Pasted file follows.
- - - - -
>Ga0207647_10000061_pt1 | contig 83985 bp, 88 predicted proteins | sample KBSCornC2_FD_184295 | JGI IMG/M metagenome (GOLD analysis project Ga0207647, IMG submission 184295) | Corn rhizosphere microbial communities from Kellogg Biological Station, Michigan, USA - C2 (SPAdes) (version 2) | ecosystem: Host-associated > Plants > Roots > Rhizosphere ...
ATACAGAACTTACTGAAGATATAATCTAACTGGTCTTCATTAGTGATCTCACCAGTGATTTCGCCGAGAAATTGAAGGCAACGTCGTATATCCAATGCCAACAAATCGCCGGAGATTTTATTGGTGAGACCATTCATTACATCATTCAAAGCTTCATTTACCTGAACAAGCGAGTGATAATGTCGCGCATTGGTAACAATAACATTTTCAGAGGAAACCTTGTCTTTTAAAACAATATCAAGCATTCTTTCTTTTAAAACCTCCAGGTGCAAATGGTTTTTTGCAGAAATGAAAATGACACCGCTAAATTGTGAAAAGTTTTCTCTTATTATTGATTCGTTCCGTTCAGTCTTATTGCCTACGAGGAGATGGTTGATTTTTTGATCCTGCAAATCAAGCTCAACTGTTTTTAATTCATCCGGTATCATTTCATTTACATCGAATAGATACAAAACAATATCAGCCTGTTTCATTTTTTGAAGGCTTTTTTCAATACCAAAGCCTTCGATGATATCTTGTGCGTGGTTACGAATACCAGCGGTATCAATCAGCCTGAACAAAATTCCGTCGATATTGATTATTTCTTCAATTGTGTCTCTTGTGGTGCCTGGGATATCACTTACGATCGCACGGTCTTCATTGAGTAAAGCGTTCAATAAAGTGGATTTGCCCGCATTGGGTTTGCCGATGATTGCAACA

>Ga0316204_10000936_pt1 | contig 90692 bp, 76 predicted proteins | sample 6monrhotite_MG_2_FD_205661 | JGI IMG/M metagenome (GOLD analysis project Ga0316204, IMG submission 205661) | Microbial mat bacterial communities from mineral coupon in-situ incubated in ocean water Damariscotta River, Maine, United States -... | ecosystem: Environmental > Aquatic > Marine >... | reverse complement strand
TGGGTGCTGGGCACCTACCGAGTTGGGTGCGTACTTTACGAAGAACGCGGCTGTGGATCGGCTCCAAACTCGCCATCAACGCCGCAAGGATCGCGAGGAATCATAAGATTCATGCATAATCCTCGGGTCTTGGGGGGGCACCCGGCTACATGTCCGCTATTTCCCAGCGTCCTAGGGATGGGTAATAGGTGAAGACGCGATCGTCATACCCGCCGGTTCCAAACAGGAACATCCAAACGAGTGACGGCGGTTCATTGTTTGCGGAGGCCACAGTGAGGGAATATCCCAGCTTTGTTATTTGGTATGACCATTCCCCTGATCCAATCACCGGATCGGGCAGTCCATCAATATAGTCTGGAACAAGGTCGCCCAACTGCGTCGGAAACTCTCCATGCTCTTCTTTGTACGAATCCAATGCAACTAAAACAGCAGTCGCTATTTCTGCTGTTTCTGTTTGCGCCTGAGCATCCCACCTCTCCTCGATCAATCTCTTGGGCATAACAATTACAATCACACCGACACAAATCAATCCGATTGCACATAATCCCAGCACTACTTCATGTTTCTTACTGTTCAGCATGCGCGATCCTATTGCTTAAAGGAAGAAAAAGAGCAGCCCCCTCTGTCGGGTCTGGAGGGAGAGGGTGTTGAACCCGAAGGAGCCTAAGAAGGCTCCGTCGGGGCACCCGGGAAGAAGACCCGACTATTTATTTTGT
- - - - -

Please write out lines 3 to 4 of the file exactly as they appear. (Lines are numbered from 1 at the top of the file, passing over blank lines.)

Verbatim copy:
>Ga0316204_10000936_pt1 | contig 90692 bp, 76 predicted proteins | sample 6monrhotite_MG_2_FD_205661 | JGI IMG/M metagenome (GOLD analysis project Ga0316204, IMG submission 205661) | Microbial mat bacterial communities from mineral coupon in-situ incubated in ocean water Damariscotta River, Maine, United States -... | ecosystem: Environmental > Aquatic > Marine >... | reverse complement strand
TGGGTGCTGGGCACCTACCGAGTTGGGTGCGTACTTTACGAAGAACGCGGCTGTGGATCGGCTCCAAACTCGCCATCAACGCCGCAAGGATCGCGAGGAATCATAAGATTCATGCATAATCCTCGGGTCTTGGGGGGGCACCCGGCTACATGTCCGCTATTTCCCAGCGTCCTAGGGATGGGTAATAGGTGAAGACGCGATCGTCATACCCGCCGGTTCCAAACAGGAACATCCAAACGAGTGACGGCGGTTCATTGTTTGCGGAGGCCACAGTGAGGGAATATCCCAGCTTTGTTATTTGGTATGACCATTCCCCTGATCCAATCACCGGATCGGGCAGTCCATCAATATAGTCTGGAACAAGGTCGCCCAACTGCGTCGGAAACTCTCCATGCTCTTCTTTGTACGAATCCAATGCAACTAAAACAGCAGTCGCTATTTCTGCTGTTTCTGTTTGCGCCTGAGCATCCCACCTCTCCTCGATCAATCTCTTGGGCATAACAATTACAATCACACCGACACAAATCAATCCGATTGCACATAATCCCAGCACTACTTCATGTTTCTTACTGTTCAGCATGCGCGATCCTATTGCTTAAAGGAAGAAAAAGAGCAGCCCCCTCTGTCGGGTCTGGAGGGAGAGGGTGTTGAACCCGAAGGAGCCTAAGAAGGCTCCGTCGGGGCACCCGGGAAGAAGACCCGACTATTTATTTTGT